1904 Atlantic hurricane season

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1904 Atlantic hurricane season
Season summary map
First storm formed June 10, 1904
Last storm dissipated November 4, 1904
Strongest storm Two – 75 knots (85 mph)
Total storms 5
Major storms (Cat. 3+) 0
Total damage $1 million (1904 USD) $23.6 million (2005 USD)
Total fatalities ≥87
Atlantic hurricane seasons
1902, 1903, 1904, 1905, 1906

The 1904 Atlantic hurricane season ran through the summer and early fall of 1904. Five tropical storms formed, of which three became hurricanes.


Saffir–Simpson Hurricane Scale

Hurricane One[edit]

Category 1 hurricane (SSHWS)
Duration June 10 – June 14
Peak intensity 80 mph (130 km/h) (1-min)  <1003 mbar (hPa)

The season started early with a hurricane forming in the western Caribbean Sea on June 10. The storm moved northeastward, bringing rain and winds to Jamaica and Cuba before dissipating on June 14. The storm is believed to have caused disastrous flooding in Jamaica and Cuba. Some places in the mountains of Jamaica reported over 10 inches (250 mm) of rainfall on June 13. 87 people were reported killed in Cuban floods but the extent of the damage there is unknown.[1]

Hurricane Two[edit]

Category 1 hurricane (SSHWS)
Duration September 8 – September 15
Peak intensity 80 mph (130 km/h) (1-min)  985 mbar (hPa)

After a three month lull, a tropical storm formed east of the Lesser Antilles on September 8, headed northwestward, and eventually hit the Myrtle Beach area as a Category 1 hurricane on September 14. This hurricane wind gusts in excess of 100 mph while a powerful extratropical cyclone moving up the eastern seaboard. Maximum rainfall credited to the system was 10.00 inches (254 mm) at Friesburg, New Jersey.[2] New England suffered significant damage and "considerable loss of life" but no casualty figure is known to exist. Damage to shipping was also heavy. Property damage amounted to at least $1 million (1904 dollars). The vast majority of this damage occurred after the storm lost tropical characteristics.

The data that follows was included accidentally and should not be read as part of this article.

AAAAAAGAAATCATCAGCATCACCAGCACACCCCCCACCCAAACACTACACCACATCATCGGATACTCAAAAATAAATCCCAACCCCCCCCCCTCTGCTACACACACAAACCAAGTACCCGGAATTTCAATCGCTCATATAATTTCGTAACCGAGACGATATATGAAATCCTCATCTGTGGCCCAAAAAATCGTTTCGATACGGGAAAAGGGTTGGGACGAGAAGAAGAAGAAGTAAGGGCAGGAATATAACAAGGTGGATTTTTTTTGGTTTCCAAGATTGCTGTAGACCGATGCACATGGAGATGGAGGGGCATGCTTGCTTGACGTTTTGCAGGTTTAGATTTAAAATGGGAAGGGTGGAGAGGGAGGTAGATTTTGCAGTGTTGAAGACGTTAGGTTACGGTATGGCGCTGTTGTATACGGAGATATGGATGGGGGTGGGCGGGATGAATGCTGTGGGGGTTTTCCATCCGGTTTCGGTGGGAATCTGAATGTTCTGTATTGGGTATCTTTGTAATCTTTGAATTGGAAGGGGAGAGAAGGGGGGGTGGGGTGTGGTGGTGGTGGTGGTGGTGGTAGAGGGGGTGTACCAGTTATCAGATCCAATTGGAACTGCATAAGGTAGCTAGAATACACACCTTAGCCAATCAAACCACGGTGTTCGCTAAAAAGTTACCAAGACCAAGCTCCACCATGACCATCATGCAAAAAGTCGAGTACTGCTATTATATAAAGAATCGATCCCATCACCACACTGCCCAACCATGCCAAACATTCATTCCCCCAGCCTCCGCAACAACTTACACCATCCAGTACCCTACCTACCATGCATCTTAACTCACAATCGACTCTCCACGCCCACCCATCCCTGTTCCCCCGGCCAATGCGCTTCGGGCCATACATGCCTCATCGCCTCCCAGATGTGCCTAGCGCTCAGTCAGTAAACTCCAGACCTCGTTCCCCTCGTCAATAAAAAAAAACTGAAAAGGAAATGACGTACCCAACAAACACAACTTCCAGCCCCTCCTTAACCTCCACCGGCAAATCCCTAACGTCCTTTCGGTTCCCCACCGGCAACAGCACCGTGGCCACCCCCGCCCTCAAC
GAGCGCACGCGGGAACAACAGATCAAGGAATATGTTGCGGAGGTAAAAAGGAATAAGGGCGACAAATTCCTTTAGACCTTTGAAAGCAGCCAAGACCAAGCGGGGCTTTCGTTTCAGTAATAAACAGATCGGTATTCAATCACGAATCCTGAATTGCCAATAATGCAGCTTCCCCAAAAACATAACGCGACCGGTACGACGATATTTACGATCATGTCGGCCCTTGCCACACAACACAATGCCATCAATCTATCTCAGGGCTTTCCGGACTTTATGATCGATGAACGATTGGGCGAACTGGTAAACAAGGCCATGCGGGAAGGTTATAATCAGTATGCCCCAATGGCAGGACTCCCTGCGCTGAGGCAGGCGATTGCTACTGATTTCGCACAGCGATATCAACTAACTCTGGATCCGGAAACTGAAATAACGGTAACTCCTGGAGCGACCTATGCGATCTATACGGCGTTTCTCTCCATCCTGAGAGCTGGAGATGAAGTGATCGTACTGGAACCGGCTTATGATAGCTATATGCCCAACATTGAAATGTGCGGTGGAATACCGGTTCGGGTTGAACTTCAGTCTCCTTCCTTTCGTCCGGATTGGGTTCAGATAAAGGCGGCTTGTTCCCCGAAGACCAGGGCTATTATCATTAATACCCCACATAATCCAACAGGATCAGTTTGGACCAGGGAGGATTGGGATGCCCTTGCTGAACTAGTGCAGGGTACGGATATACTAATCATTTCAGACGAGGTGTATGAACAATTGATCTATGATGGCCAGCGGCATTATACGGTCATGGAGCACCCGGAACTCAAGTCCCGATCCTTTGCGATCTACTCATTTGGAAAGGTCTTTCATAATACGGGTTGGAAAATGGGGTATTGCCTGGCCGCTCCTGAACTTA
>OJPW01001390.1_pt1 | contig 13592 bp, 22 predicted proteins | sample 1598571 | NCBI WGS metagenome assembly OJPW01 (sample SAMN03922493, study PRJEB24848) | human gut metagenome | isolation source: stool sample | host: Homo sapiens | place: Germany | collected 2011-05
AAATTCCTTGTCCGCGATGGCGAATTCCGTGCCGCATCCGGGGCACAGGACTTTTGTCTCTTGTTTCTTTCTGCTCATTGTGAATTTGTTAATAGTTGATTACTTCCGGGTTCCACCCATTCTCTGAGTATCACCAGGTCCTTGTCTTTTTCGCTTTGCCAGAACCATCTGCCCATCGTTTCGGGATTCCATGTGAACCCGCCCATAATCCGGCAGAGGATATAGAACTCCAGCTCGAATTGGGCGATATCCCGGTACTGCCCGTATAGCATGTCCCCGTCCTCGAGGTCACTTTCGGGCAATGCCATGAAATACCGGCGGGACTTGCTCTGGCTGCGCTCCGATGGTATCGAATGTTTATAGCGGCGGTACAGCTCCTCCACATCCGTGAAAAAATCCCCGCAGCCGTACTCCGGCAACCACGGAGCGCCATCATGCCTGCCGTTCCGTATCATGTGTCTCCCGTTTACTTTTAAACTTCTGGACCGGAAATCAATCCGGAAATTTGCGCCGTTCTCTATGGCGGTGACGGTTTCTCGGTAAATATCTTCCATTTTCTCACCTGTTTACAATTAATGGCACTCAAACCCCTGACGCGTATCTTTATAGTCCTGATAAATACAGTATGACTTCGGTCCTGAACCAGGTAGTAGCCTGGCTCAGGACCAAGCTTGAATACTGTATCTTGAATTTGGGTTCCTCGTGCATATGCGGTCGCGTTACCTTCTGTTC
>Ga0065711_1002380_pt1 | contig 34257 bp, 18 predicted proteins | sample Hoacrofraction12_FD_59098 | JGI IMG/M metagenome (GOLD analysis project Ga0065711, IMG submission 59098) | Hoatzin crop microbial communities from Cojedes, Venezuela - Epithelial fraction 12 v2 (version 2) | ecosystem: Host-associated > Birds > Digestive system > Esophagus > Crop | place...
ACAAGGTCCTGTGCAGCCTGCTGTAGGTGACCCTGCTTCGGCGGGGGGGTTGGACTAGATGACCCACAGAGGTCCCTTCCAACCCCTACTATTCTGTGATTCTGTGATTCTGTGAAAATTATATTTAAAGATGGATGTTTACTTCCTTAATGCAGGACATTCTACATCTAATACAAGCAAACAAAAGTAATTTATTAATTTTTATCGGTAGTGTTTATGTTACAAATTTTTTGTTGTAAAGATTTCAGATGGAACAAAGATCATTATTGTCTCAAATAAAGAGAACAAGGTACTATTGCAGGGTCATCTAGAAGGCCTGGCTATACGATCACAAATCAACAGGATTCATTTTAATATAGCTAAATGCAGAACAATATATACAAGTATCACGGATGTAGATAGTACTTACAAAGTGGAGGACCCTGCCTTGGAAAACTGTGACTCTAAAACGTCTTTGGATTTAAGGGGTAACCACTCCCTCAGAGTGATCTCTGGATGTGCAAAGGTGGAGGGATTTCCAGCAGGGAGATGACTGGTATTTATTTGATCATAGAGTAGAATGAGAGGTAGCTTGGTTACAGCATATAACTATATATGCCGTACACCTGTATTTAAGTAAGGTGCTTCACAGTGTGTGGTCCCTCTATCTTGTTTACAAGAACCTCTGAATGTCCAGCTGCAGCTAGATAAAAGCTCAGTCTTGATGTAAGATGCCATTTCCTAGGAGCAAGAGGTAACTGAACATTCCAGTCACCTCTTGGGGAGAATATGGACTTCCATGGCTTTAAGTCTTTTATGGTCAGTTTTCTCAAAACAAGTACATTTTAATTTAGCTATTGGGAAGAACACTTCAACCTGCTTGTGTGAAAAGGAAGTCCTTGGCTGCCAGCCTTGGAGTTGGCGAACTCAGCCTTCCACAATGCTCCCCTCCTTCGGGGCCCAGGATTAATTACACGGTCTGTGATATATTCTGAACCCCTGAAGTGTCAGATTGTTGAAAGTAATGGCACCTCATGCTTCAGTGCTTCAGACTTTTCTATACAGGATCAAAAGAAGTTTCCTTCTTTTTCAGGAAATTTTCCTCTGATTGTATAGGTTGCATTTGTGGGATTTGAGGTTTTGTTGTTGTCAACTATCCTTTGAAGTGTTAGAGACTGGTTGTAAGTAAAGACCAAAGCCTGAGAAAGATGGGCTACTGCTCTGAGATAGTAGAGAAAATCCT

Hurricane Three[edit]

Category 1 hurricane (SSHWS)
Duration September 28 – October 4
Peak intensity 80 mph (130 km/h) (1-min) 

Hurricane Four[edit]

Category 1 hurricane (SSHWS)
Duration October 12 – October 21
Peak intensity 80 mph (130 km/h) (1-min)  985 mbar (hPa)

October saw three storms, the first of which formed south-southeast of Jamaica on October 12. It hit the Sancti Spíritus Province in Cuba as a Category 1 hurricane, and later hit near Homestead, Florida. After looping around the state, the storm dissipated over the Bahamas on October 21. The storm brought hurricane conditions to south Florida but damage was largely restricted to downed trees and telegraph poles. Three sailing vessels were wrecked in the storm, the British Melrose, German Zion and the American James Judge. The crews of Zion and James Judge reached shore safely, but the Melrose sank offshore in heavy seas with the loss of seven crewmen. The survivors were left clinging to wreckage for nearly four days before being rescued.

Tropical Storm Five[edit]

Tropical storm (SSHWS)
Duration October 19 – October 23
Peak intensity 50 mph (85 km/h) (1-min)  <1005 mbar (hPa)

The fourth storm of the season formed over the central Atlantic in the middle of October. After heading southwest, the storm headed northward and out to sea, never strengthening past 50 mph winds.

Tropical Storm Six[edit]

Tropical storm (SSHWS)
Duration October 31 – November 4
Peak intensity 50 mph (85 km/h) (1-min)  <1005 mbar (hPa)

The final storm of the season formed over the Bay of Campeche on October 31. Soon after formation, it slowly traveled northward. It then veered to the northeast and tracked across the Gulf of Mexico. It made landfall near Fort Walton Beach, Florida, on November 3. It tracked across the Florida Panhandle, southern Georgia, and coastal South Carolina before changing directions to the west and dissipating over the eastern Atlantic Ocean.

See also[edit]


  1. ^ http://www.nhc.noaa.gov/pastdeadlyapp1.shtml
  2. ^ United States Corp of Engineers (1945). Storm Total Rainfall In The United States. War Department. p. NA 1-9. 

External links[edit]